The values and shading in this painting are very drawn out and detailed. The shadows in Dali’s Persistence of Memory are the heart and soul of the piece, creating a universe that has never been seen before. Thick values highlight details and color, giving a three dimensional illusion to this piece. On the tree, the values are implied to create the illusion of bark, while the limp clock it is holding on its branch uses value to create a tarnished and three dimensional effect. The brown object also uses shading to get this effect. The watches on the brown cube have detailed shading on and around them, and use color to shade and give a shiny effect. The melting one uses a great deal of color on the face, while the watch with the ants draws attention to the insects covering it. The ground is primarily solid brown, with vivid black shadows overpowering the landscape. This stresses the amount of sunlight that is shown in the landscape, reflecting off of other interacting objects. The mountains use a combination of light and darkness mixed with color rather than only black to create this style. Some of the ridges on the mountains are shaded with black, along with other parts of the painting such as the white figure and the brown cube where the two pocket watches are placed. The ants are all black, and have very little shading, while the fly on the other watch only has a blue shadow of a human figure. The white figure has shading throughout its entire body. There is heavy shading on his head, nose eyelashes, and where its body touches the ground.
This painting contains a variety of shapes and forms that add to the uniqueness of its style. There are noticeable figures and shapes, and unidentifiable ones throughout the painting. The blue platform in the far corner is a solid three dimensional rectangle, as is the large brown cube in front of it. In these objects the lines are straight and solid, and although the object is not identifiable, the geometric shapes are (Jirousek). The way that the clocks are melting adds a sense of movement and flimsiness. The mountains are recognizable shapes, along with the body of water surrounding them. The tree is easily identified, as are ants and the fly. The white figure is almost cubist, missing parts and anatomical structures, somewhat resembling a Picasso or Braque painting. It still contains human qualities, like the eyelashes and the nose but lacks a solid form. Many of the objects in this painting interact with others, either resting on or touching. The clocks are an example of this because they almost mold to whatever object they come into contact with. This painting is three dimensional, geometric, and abstract, and does not stick to all traditional shapes or forms (Jirousek).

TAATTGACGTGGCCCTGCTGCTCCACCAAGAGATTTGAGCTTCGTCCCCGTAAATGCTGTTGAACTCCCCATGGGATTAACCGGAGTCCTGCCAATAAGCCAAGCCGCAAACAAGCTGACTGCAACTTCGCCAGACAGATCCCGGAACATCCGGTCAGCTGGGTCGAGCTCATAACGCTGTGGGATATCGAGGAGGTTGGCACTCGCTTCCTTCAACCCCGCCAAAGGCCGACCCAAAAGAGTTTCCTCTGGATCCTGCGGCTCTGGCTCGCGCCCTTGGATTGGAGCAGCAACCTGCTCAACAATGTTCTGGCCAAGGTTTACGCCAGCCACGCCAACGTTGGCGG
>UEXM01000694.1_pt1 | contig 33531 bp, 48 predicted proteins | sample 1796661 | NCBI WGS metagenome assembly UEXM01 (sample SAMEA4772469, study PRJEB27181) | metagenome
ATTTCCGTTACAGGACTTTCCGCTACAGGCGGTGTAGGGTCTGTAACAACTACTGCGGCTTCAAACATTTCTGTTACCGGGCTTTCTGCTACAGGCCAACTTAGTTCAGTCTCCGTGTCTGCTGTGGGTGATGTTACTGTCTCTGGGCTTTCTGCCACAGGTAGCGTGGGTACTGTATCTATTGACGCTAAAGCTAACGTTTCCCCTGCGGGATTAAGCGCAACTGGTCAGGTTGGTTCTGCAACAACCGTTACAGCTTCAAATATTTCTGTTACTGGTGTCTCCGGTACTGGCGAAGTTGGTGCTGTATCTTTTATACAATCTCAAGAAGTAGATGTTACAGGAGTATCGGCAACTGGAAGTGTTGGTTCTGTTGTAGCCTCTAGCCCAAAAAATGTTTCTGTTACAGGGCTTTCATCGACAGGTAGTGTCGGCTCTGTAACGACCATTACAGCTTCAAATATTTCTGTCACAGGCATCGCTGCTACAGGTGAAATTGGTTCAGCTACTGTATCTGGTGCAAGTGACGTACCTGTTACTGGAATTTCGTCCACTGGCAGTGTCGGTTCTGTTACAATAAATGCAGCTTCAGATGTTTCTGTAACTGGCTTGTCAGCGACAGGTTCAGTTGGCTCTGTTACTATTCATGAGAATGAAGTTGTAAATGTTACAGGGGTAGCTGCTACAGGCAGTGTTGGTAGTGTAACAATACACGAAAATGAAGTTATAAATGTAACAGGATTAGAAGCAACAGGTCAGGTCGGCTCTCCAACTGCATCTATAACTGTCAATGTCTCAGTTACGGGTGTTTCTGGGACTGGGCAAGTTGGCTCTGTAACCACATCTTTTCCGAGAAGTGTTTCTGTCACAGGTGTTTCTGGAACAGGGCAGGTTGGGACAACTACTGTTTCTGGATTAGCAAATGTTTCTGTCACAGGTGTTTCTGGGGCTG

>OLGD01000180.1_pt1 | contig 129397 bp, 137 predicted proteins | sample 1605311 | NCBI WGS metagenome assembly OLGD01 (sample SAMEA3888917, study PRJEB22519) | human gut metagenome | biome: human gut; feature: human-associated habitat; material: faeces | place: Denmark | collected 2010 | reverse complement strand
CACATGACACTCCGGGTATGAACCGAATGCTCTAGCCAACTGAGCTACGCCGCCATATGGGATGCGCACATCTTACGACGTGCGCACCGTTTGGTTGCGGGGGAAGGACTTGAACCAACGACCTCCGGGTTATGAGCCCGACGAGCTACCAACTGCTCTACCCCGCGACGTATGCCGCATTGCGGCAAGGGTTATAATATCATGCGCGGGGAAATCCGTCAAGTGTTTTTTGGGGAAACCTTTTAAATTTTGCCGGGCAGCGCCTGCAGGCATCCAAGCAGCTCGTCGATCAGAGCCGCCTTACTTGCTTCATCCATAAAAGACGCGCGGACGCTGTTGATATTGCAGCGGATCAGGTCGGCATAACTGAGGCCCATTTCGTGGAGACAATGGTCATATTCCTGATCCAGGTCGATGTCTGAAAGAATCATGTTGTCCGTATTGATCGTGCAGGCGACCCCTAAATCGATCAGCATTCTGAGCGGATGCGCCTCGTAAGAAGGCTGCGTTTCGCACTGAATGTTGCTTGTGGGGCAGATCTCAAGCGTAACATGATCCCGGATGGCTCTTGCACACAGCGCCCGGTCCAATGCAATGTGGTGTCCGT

The color scheme along with the shading work to bring the painting to life. The colors are not vivid or bright, but more saturated and dark. Dali uses shadow and color together to create a different experience. The colors in The Persistence of Memory are primarily warm including a lot of yellow, gold, black, and brown (Warm Colors). The browns on the cube and the scenery range from light to dark. The mountains are a shade of yellow, along with a lot of what the sun touches in the painting. The watches are gold, silver, and bronze and have a shine to them because of the color and shading. There are also cool colors in this piece including blue, white, and silver (The Meaning of Color). The faces of the clocks, tree, the fly’s shadow, the sky and water are all a blue tint, working with the warm colors to balance the painting.